The “fragile”, the “invisible” and the homeless “risk paying the heaviest price” for COVID-19, Pope Francis has warned.
In a message published today to the world of street newspapers, the pontiff lamented that the world is “gripped by many difficult challenges to face” and is “oppressed” by the coronavirus pandemic.
On top of that, the life of millions of poor people “has changed and has been put to a harsh test”, Francis denounced.
An example of that harsh change, the Pope said, is that affecting the world of the papers and magazines sold by the homeless and other marginalised people.
In total, some 100 publications printed in 35 different countries and in 25 different languages and employing over 20,000 people worldwide have seen their income largely dry up because of the pandemic, Francis lamented.
But still, the Pope had hope.
“I am sure that the large global network of street newspapers will come back stronger than before” when the coronavirus has subsided, Francis affirmed.
Responding to the Pope’s message of “encouragement and fraternal friendship” to street paper workers, Maree Aldam, chief executive of the International Network of Street Papers (INSP), said her network was grateful for the Pope’s support.
“The International Network of Street Papers is pleased to once again have the vocal support of Pope Francis, especially as the world’s most vulnerable and marginalised people face uncertain times ahead while society fights back against this pandemic”, Aldam said.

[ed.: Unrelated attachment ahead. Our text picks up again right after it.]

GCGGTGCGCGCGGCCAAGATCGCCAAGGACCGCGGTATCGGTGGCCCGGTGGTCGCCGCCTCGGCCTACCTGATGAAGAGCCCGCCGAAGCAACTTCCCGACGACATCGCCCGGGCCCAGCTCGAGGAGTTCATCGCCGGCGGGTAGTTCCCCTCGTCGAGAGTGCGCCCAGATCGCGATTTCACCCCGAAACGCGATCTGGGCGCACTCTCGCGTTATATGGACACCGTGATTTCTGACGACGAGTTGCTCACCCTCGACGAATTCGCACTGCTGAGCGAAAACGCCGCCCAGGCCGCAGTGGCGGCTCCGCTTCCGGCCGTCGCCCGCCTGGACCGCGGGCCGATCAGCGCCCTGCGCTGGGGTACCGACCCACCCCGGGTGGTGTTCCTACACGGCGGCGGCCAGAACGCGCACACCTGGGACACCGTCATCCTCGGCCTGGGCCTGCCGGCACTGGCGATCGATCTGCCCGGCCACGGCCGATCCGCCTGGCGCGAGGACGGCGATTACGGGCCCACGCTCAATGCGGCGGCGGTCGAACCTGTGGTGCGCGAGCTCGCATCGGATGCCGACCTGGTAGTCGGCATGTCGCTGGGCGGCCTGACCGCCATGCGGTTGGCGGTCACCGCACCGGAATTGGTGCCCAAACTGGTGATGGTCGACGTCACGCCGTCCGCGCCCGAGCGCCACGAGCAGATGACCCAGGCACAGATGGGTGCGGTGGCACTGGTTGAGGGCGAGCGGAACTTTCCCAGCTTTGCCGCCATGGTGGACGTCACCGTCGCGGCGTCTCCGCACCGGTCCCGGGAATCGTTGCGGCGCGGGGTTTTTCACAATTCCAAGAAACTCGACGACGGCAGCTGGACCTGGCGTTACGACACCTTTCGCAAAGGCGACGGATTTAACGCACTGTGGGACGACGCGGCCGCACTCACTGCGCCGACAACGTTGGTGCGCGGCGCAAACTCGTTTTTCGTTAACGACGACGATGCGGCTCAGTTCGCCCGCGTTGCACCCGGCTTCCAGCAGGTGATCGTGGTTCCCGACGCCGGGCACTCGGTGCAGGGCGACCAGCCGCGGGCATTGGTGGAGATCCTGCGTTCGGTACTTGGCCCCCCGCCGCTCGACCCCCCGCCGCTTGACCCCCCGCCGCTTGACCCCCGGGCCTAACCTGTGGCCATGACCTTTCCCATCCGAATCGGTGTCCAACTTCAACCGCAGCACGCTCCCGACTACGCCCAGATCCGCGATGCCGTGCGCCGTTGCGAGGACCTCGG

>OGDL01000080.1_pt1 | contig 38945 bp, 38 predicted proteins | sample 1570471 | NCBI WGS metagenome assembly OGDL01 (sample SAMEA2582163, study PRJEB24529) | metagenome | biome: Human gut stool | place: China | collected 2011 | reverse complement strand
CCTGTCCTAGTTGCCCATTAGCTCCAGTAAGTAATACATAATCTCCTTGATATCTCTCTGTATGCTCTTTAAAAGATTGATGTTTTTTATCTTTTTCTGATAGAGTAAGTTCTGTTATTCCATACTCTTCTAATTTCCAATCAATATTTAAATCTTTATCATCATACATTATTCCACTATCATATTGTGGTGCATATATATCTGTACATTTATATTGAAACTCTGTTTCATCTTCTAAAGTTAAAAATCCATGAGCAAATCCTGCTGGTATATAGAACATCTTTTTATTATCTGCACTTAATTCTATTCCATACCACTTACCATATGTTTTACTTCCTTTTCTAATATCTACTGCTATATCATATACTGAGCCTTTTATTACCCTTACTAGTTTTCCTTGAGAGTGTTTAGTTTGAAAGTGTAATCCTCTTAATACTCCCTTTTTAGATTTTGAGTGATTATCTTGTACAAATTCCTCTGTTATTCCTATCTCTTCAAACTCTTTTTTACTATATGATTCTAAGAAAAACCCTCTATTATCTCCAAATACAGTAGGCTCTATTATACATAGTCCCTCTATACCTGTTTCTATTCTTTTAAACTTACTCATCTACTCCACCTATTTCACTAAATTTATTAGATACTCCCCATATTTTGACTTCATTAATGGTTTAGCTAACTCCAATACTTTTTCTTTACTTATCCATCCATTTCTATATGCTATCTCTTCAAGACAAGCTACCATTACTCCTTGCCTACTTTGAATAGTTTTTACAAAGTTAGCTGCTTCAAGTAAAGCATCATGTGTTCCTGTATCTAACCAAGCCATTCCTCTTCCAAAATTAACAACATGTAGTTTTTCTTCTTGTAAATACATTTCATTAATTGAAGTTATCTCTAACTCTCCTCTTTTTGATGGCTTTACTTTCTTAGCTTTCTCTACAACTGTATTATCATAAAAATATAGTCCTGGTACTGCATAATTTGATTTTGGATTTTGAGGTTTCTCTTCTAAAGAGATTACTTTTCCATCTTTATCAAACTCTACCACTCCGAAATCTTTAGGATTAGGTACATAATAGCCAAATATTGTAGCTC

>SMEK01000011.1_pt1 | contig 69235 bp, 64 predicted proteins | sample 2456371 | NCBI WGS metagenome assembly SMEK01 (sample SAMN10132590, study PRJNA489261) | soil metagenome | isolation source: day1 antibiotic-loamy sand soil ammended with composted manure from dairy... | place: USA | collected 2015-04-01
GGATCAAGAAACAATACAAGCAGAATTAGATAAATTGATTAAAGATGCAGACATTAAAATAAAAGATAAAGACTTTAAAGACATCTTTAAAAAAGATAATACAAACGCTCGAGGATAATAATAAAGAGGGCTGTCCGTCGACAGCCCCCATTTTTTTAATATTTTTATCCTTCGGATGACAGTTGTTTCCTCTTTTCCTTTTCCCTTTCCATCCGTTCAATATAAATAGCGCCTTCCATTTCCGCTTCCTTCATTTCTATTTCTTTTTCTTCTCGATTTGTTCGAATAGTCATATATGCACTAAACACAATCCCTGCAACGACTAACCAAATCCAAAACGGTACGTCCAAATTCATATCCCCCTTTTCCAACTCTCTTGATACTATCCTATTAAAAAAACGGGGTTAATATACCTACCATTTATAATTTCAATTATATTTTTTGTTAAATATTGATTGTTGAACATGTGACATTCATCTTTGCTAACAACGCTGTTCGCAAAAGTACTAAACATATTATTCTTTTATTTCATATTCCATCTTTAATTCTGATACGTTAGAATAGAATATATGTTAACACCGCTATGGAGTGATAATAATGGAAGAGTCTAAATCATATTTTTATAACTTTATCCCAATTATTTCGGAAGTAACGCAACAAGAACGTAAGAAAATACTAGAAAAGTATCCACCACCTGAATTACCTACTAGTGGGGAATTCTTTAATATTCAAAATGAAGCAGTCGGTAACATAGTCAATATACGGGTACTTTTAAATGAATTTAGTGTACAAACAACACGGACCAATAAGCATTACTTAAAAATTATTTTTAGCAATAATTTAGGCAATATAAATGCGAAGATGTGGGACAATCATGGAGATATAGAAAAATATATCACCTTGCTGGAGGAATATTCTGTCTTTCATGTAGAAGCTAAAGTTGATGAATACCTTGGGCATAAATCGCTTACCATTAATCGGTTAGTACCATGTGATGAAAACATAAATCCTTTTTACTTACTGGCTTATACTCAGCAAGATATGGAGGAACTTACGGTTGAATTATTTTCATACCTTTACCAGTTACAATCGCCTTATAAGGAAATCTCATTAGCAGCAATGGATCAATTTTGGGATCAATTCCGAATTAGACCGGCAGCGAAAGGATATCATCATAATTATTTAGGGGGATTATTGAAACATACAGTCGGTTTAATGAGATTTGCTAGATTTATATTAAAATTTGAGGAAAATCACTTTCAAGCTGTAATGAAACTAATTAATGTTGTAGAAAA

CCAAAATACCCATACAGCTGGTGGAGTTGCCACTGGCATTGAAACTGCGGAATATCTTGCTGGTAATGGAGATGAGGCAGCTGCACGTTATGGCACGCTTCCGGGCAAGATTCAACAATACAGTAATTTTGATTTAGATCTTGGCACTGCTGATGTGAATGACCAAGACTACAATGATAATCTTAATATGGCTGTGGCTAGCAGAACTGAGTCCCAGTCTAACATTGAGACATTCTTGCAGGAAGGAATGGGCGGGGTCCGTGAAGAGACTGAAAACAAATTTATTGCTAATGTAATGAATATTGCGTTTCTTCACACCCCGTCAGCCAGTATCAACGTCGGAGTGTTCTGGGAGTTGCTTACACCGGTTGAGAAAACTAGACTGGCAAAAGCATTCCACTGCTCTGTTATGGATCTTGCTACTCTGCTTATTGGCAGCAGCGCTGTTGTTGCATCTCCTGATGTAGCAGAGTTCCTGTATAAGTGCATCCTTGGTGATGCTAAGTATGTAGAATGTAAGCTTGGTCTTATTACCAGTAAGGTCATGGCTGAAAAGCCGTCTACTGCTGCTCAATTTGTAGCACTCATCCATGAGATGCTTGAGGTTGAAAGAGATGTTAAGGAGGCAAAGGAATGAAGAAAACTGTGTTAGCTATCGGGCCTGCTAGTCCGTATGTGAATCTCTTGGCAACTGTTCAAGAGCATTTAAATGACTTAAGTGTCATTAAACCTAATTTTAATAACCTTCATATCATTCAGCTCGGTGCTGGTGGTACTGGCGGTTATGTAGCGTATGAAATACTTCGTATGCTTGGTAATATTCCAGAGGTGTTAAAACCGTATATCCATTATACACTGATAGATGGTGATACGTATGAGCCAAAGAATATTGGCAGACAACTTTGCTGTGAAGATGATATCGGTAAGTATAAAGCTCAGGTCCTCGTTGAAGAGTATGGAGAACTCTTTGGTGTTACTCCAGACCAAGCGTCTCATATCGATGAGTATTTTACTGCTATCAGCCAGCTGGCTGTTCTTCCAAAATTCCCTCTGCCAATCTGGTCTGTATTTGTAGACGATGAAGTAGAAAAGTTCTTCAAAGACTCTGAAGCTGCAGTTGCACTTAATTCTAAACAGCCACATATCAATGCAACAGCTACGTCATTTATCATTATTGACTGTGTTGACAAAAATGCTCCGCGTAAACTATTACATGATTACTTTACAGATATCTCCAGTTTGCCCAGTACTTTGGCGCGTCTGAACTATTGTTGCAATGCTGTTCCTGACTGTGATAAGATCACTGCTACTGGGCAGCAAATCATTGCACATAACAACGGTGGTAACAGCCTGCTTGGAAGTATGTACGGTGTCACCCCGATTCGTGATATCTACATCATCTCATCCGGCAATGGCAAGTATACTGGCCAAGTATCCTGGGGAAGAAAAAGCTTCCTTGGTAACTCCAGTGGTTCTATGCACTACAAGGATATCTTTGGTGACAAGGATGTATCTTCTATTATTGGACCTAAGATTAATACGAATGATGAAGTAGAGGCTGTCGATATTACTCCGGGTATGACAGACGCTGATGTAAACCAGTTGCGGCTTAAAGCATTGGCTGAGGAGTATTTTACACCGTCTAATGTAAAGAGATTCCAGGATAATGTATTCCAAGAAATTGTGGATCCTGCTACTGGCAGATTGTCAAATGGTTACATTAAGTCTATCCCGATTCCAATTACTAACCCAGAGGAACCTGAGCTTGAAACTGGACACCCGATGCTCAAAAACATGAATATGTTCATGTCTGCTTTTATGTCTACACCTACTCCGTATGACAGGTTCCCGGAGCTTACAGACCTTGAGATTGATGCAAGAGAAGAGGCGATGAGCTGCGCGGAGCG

“It is essential that world and community leaders of all stripes come together in solidarity to raise up those in poverty, and back the organisations – like street papers – that do such great work in helping those most in need”.
Full text of the Pope’s greetings to the world of street newspapers
The life of millions of people, in our world that is already gripped by many difficult challenges to face and oppressed by the pandemic, has changed and has been put to a harsh test.
Those who are most fragile, the invisible, those without fixed abode, risk paying the heaviest price.
I would therefore like to greet the world of street newspapers and especially their vendors, who are for the most part homeless; people who are gravely marginalised, unemployed: thousands of people who throughout the world earn a living and have a job thanks to the sales of these extraordinary newspapers.
In Italy, I think of the good experience of Scarp de’ tenis, the Caritas project that enables more than 130 people in difficulty to have an income and as a result, access to fundamental citizens’ rights.
And not only this. I think of the experience of more than 100 street newspapers throughout the world, published in 35 different countries and in 25 different languages, and which guarantee employment and an income to more than 20,500 homeless people worldwide.
For many weeks street newspapers have not been sold, and their vendors are unable to work.
I therefore wish to express my closeness to the journalists, to the volunteers, and to those who earn a living thanks to these projects and who in these times are hard at work with many innovative ideas.
The pandemic has made your work difficult but I am sure that the large global network of street newspapers will come back stronger than before.
Looking at the poorest, in these days, can help us all to be aware of what is truly happening to us, and of our true condition. I send you all my message of encouragement and fraternal friendship.
Thank you for the work you do, for the information you give, and for the stories of hope you tell.
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